Beauty in theatre is often found in the grotesque. Think of Beckett, Ionesco, Lyndsey Kemp, Butoh, Berkoff, Artaud and even Brecht and Shakespeare ... Let alone much contemporary theatre expression! Culture is at its basic core a closed system of repeated affirmation of myths and routine rituals that solidify all knowledge and all that could possibly be known and understood. It is the sanctification of the seemingly obvious and the cult of morality enforcement that accompanies all authority vested in the protectors and definers of cultural propriety. It is the grounding that human beings seem to need in order to face and negotiate the terror of oblivion and total disorder. It provides the structural straitjacketing of human desire, lust, ambition and delusion that forms one's identity. Theatre and culture are thus often at odds as theatre becomes the provocation operation (PO as de Bono suggests). Theatre is in fact, historically and logically, then a force for change and a challenge to stereotypical thinking and enforced cultural hegemony. In short, it is a vital component in the education and platforming for societal and cultural critical and creative thinking and action that goes back a long time: perhaps preceding even the Ancient Greek experience! So perhaps our educational and cultural managers need to embrace the grotesque that is often found in theatre as a reminder of the necessity of the Elizabethan "All Licensed Fool" that reminded Queen Elizabeth 1 of the illusion of her own power!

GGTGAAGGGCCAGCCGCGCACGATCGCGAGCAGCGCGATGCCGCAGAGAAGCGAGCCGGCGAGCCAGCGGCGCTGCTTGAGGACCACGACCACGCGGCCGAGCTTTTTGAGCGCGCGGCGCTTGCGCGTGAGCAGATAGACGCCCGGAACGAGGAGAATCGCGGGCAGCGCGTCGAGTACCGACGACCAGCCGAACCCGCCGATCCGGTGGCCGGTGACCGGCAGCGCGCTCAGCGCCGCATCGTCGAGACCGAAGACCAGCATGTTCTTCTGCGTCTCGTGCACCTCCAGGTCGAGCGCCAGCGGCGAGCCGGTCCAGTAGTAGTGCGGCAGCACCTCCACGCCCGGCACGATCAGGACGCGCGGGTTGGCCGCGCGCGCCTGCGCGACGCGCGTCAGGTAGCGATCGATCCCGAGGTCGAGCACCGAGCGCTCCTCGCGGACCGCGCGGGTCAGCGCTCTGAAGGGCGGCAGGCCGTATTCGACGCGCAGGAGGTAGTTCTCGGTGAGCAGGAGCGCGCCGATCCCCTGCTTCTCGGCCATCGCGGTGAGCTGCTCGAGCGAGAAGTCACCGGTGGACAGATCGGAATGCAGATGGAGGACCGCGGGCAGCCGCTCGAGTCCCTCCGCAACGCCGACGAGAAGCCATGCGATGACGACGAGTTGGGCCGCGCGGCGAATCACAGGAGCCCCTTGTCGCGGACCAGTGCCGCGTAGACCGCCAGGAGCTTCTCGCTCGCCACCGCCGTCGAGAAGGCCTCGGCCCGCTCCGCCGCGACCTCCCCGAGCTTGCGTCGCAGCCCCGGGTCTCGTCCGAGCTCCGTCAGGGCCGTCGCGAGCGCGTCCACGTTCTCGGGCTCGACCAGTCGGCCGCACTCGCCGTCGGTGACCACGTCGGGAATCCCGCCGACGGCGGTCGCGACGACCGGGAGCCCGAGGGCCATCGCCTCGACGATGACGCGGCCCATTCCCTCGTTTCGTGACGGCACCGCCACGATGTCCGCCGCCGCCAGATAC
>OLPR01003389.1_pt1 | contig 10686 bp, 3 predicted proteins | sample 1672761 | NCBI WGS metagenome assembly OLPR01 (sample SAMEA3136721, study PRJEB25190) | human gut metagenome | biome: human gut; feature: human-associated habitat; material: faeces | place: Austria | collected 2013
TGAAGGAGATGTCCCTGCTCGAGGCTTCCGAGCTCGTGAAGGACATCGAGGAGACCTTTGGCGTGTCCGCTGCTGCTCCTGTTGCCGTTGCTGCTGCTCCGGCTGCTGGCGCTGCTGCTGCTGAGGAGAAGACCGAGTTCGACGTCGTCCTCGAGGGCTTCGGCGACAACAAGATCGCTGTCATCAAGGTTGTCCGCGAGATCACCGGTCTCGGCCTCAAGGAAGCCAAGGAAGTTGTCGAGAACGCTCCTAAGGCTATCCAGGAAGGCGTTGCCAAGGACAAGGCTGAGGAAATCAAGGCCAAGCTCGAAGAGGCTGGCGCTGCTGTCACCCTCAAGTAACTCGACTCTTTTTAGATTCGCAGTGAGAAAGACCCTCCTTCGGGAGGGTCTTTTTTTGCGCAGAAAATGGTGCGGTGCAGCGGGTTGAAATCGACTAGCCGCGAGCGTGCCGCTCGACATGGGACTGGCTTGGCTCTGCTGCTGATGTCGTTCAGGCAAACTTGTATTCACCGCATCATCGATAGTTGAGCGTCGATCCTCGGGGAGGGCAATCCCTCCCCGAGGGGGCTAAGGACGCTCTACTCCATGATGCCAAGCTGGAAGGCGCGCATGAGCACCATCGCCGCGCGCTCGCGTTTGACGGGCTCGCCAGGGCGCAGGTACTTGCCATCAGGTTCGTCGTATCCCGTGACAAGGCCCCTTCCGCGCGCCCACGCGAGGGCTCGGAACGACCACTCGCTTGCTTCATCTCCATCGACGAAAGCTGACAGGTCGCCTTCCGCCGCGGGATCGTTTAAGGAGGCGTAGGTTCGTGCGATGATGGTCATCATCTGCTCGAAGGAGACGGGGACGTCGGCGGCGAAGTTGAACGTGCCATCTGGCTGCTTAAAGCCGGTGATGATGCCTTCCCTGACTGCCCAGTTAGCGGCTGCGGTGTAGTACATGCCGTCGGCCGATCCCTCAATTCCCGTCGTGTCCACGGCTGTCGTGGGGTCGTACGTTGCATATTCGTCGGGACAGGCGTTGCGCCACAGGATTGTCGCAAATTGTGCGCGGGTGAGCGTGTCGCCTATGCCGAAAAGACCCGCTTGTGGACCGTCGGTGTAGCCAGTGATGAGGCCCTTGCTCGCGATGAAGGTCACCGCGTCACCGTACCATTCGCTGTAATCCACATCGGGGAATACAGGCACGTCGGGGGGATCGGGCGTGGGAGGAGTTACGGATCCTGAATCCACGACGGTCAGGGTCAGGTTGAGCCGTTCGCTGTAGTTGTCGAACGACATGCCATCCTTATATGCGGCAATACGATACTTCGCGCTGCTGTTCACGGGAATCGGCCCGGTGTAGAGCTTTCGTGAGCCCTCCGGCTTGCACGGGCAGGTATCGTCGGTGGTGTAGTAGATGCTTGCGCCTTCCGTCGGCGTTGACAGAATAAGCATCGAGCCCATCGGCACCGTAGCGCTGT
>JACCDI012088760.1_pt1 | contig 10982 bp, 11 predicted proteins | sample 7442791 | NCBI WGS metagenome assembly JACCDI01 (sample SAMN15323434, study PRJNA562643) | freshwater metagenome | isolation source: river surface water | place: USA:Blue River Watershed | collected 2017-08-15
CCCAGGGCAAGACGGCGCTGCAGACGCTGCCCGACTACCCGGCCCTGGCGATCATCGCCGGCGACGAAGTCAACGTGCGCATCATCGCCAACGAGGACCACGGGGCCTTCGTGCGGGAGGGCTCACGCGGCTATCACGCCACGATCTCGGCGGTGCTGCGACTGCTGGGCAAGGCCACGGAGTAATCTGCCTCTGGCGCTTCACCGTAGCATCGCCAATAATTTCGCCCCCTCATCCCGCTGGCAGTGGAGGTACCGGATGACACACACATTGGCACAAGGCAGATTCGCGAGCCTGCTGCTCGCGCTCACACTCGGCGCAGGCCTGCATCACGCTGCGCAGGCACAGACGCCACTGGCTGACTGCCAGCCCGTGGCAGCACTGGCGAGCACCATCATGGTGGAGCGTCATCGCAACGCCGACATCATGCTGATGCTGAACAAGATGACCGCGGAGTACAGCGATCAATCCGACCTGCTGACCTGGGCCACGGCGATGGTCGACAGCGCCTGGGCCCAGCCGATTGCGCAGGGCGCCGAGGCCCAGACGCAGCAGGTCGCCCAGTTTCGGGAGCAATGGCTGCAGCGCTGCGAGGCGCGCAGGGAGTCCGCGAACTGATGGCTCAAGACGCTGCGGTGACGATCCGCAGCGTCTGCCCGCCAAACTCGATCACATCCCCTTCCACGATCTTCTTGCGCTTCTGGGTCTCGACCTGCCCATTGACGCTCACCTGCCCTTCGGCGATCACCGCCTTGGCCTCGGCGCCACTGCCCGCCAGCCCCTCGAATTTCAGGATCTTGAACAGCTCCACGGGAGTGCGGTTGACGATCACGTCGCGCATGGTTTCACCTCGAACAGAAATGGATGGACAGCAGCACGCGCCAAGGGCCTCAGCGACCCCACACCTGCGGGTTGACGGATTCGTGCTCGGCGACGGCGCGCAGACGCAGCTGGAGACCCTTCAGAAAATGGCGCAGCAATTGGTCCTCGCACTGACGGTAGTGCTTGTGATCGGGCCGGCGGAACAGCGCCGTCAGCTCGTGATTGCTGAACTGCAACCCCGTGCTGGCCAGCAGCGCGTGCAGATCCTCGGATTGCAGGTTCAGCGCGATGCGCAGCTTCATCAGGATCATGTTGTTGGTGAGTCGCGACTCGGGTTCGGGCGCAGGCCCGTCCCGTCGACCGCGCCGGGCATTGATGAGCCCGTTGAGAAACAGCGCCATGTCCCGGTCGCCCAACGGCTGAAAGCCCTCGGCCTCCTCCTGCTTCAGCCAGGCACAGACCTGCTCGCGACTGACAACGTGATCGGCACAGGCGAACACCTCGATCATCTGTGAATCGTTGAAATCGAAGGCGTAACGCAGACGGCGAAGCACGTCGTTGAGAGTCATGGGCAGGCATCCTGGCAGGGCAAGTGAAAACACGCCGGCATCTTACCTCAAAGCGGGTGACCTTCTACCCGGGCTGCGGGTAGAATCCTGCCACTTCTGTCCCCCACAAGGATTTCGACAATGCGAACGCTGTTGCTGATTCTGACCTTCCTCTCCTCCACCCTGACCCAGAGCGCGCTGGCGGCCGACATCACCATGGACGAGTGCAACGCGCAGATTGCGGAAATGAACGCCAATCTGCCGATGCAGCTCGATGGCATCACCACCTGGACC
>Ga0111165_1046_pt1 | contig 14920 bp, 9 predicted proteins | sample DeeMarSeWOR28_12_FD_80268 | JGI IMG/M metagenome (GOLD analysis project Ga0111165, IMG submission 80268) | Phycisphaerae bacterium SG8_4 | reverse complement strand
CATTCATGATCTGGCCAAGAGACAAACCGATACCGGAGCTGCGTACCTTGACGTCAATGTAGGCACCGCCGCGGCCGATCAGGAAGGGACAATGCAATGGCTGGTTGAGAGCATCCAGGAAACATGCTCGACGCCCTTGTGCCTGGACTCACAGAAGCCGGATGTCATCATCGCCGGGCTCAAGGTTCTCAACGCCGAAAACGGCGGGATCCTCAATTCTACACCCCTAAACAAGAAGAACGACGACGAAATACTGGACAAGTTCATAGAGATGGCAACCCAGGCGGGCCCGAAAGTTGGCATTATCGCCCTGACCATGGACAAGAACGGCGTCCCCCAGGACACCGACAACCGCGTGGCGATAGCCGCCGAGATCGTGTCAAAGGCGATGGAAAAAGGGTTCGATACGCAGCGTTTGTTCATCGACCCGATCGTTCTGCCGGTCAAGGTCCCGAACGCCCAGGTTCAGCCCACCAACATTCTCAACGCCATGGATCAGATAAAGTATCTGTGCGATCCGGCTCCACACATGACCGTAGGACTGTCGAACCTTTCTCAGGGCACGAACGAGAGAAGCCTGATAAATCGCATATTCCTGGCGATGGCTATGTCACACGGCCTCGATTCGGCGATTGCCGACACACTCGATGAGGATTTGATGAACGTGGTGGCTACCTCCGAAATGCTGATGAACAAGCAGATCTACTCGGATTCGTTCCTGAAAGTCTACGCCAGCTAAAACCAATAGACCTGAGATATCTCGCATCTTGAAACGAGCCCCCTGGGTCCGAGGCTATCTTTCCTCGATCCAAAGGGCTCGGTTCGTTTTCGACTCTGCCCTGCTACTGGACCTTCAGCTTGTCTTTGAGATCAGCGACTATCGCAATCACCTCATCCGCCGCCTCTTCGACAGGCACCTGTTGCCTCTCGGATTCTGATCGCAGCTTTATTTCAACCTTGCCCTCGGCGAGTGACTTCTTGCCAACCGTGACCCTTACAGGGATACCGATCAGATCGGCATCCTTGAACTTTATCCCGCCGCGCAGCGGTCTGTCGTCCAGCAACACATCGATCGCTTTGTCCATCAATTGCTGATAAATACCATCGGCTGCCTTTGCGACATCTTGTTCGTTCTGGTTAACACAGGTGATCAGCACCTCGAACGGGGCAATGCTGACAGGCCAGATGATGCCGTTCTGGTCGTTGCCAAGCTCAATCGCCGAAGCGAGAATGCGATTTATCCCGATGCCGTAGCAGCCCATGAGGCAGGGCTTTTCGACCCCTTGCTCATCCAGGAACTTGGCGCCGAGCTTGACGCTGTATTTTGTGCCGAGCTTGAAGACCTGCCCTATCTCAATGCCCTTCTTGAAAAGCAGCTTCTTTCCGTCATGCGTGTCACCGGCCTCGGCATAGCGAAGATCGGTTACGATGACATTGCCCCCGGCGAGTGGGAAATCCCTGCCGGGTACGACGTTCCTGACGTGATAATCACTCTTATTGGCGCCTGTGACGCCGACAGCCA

Political Drama from the Left and Right